The Anointing of the Church

As the Lord’s baptism had been followed by His ministry in Galilee, so the baptism of the church was to be preparatory to a world-wide ministry that could only be fulfilled in the power of the Holy Spirit.

The Indwelling of the Church

After the nation organized itself at Mt. Sinai, God came down to dwell in their midst, in the Tabernacle. On the day of Pentecost, God the Holy Spirit came down to dwell in another kind of tabernacle: the collective body (the church) and individual believers.

3. The Ministry of the Spirit

In simplest of terms, the Holy Spirit is Christ’s representative on earth to whom has been committed the administration of the Church until Christ returns. Christ took His position in Heaven at the Father’s right hand (symbolic of a place of high authority), and the Spirit came down to being the work of building up the Body of Christ.

The perfecting of the Body of Christ is the ultimate purpose of the Comforter.

When we read the book of Acts and the Epistles, we get the impression that Paul and Peter and all the very early church leaders utterly depended on the Holy Spirit for guidance in all aspects of their lives and ministry.

The Spirit’s control is recognized in these aspects of the life of the Church:

  • Administration. The expansion of the church in Acts were commanded and approved by the Holy Spirit. Paul was ever-conscious that his whole ministry was inspired by the Holy Spirit. On all his journeys, Paul was guided and protected by the Spirit. The Spirit guided the church in it’s organization. Acts 8:29; 10:19, 44; 13:2, 4; Rom. 15:18—19; etc.
  • Preaching. The first Christians were accustomed to hearing the Word “preached the gospel to you by the Holy Spirit sent from heaven.” (1 Peter 1:12). Note the words of 1 Thess. 1:5,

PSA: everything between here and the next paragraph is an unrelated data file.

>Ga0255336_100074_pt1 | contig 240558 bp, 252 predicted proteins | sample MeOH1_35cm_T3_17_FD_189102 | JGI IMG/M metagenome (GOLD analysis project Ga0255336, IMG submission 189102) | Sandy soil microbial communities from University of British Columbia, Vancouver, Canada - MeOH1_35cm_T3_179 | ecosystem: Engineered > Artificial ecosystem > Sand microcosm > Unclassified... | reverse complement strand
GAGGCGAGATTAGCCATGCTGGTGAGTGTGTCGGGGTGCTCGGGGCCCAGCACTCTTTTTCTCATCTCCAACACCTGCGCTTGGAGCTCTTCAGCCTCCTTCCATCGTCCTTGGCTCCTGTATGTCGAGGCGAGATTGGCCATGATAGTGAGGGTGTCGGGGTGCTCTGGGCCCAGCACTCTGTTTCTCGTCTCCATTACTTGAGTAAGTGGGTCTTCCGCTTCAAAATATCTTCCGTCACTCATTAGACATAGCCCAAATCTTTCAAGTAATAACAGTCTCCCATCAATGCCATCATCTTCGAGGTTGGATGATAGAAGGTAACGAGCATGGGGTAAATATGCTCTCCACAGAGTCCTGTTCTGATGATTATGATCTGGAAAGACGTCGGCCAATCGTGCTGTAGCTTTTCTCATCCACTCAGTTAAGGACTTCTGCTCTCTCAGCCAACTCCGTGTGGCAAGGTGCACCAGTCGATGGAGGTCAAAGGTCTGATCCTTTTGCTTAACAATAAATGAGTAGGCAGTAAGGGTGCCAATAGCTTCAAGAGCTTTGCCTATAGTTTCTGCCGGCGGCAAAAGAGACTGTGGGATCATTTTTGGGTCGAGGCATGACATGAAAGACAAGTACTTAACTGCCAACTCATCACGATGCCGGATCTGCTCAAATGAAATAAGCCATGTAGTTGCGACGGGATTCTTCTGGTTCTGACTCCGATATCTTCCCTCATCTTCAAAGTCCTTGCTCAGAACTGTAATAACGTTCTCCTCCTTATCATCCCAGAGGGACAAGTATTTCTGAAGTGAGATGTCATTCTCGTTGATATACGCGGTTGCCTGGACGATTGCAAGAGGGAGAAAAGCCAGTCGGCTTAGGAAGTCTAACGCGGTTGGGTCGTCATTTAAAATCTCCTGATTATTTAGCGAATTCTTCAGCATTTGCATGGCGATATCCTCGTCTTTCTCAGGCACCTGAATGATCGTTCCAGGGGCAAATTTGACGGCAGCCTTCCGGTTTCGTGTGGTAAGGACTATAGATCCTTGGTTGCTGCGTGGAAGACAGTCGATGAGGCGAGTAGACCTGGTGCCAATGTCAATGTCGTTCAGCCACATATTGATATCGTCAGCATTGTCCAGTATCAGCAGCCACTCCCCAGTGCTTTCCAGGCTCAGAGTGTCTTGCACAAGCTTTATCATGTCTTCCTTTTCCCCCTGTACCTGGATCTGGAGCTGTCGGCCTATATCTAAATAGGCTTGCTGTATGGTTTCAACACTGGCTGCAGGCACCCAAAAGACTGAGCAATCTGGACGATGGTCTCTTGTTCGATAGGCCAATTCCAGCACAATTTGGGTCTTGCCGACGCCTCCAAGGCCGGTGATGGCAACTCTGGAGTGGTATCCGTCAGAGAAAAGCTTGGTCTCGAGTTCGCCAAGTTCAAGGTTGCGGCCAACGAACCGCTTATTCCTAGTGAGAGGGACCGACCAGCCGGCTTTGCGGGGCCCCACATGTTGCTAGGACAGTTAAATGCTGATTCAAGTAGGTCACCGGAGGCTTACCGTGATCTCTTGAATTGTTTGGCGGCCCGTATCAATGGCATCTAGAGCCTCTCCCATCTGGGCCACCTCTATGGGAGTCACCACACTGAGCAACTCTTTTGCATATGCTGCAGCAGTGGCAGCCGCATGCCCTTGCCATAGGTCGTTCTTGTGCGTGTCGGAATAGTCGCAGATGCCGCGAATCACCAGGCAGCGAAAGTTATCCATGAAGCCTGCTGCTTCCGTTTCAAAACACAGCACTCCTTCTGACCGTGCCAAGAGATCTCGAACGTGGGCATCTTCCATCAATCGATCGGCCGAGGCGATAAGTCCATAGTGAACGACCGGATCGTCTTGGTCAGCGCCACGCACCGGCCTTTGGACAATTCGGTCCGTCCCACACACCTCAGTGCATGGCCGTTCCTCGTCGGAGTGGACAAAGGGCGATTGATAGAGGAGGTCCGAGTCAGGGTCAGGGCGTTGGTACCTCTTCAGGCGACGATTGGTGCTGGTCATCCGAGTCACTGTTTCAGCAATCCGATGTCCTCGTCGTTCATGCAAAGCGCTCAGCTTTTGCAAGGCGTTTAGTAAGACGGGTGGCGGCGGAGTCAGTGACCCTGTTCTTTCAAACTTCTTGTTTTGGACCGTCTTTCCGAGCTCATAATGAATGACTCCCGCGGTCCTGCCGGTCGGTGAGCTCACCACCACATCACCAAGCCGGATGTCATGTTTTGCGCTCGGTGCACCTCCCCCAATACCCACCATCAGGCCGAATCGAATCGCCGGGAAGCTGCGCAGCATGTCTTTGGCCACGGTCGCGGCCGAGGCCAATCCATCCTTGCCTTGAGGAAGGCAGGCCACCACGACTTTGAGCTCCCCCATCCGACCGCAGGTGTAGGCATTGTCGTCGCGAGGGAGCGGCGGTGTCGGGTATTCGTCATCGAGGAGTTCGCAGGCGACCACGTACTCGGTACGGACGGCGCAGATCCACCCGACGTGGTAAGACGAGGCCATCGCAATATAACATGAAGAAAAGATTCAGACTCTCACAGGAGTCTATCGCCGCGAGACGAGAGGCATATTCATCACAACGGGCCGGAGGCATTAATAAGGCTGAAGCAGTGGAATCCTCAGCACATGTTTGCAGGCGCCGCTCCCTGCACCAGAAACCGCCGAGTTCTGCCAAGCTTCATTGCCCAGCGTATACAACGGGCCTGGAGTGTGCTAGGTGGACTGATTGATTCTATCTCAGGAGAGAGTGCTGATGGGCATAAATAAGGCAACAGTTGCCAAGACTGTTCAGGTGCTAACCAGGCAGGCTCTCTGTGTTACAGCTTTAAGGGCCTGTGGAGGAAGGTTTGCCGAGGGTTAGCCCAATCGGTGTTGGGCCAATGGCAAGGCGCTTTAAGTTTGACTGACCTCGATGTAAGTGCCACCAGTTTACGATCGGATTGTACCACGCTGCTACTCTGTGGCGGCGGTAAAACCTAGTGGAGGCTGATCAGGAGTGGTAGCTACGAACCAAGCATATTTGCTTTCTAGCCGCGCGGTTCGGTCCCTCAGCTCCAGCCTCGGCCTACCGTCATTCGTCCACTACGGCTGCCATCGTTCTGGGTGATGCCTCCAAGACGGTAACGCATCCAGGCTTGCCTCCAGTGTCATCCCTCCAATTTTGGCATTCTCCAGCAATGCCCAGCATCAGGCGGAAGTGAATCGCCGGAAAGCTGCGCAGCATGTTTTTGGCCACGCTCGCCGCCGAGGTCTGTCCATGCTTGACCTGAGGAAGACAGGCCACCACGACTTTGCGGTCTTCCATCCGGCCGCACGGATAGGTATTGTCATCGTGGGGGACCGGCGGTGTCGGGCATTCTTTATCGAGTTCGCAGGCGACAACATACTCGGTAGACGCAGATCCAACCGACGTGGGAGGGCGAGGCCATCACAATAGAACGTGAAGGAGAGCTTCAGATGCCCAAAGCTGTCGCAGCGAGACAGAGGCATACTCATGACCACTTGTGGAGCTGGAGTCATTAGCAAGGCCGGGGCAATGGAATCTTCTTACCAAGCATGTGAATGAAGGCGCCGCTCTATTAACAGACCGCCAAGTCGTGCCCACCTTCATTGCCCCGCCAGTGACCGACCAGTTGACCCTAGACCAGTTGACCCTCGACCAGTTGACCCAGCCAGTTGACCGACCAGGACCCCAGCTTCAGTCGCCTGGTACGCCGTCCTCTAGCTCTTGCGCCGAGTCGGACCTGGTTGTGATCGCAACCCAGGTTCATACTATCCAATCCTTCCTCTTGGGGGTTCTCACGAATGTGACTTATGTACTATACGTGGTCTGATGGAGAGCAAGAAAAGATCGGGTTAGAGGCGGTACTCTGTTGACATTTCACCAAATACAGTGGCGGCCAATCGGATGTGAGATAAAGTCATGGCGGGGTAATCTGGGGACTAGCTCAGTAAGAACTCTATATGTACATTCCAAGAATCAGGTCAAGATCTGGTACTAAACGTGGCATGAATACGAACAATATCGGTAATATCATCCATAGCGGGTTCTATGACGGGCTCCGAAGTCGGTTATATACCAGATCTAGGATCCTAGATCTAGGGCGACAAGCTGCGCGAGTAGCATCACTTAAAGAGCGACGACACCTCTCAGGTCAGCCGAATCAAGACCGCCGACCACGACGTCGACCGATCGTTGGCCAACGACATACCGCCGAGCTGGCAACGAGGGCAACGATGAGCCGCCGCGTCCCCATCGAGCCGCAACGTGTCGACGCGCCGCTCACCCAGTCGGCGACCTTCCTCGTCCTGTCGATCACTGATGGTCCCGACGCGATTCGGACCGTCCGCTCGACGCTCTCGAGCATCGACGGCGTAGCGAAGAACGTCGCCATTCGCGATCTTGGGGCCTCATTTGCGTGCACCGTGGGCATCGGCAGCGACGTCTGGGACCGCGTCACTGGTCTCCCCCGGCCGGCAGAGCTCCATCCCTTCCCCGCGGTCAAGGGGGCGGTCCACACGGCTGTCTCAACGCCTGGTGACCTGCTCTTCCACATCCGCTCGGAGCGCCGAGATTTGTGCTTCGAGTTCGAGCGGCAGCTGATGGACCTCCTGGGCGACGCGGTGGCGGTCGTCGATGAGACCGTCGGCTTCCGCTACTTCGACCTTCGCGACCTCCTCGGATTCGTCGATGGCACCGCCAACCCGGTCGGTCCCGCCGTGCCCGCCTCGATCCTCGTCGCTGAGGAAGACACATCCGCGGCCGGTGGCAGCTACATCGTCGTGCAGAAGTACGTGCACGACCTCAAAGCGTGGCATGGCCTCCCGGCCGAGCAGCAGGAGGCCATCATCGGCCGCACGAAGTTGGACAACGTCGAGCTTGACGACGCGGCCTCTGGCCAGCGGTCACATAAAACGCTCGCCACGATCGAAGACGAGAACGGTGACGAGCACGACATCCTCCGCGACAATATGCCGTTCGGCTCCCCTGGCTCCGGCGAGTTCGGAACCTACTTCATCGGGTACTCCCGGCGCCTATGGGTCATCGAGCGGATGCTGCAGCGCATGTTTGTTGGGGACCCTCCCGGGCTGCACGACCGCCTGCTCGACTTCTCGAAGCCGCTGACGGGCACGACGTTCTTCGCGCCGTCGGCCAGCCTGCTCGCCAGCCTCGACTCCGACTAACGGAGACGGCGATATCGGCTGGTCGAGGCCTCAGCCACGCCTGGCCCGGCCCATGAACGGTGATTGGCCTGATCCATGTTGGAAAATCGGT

[O]ur gospel came to you not simply with words, but also with power, with the Holy Spirit and with deep conviction.

A.J. Gordon once observed, “Our age is losing its grip on the supernatural—the pulpit is descending to the level of the platform.”

  • Prayer. Jesus taught His disciples how to pray. We call that prayer “the Lord’s Prayer.” But before leaving, our Lord spoke of a new kind of prayer, prayer “in my name,” John 16:23. This doesn’t mean repeating His name like a kind of magic charm, but by approaching God spiritually, united to Christ by the Spirit.
  • Singing. When they were filled with the Spirit, believers spoke to one another with psalms, hymns and spiritual songs. Sing and make music in your heart to the Lord (Ephesians 5:18—19). Being filled with the Spirit means that when you turn and speak to each other and when you sing to God, you do so under the guidance of the Holy Spirit. “Making music in your heart to the Lord” denotes a kind of spontaneous melody of praise and worship to God inspired by the Holy Spirit. In other words, anywhere, anytime is the appropriate time to worship God.
  • Testimony. In the very early church, there was no distinction between the minister and the laity, as we have today. The church was governed by a group or council of elders, but the ministry of preaching or testifying was not confined only to them. They all spoke as the Spirit moved them.

4. The Ascension of the Spirit

What is true of Christ is also true of the Spirit. After He has accomplished His mission during this dispensation, He will return to heaven in a body which He now inhabits—the Church.

According to the Lord’s own word, we tell you that we who are still alive, who are left till the coming of the Lord, will certainly not precede those who have fallen asleep. 16For the Lord himself will come down from heaven, with a loud command, with the voice of the archangel and with the trumpet call of God, and the dead in Christ will rise first. 17After that, we who are still alive and are left will be caught up together with them in the clouds to meet the Lord in the air. And so we will be with the Lord forever. (1 Thessalonians 4:15—17)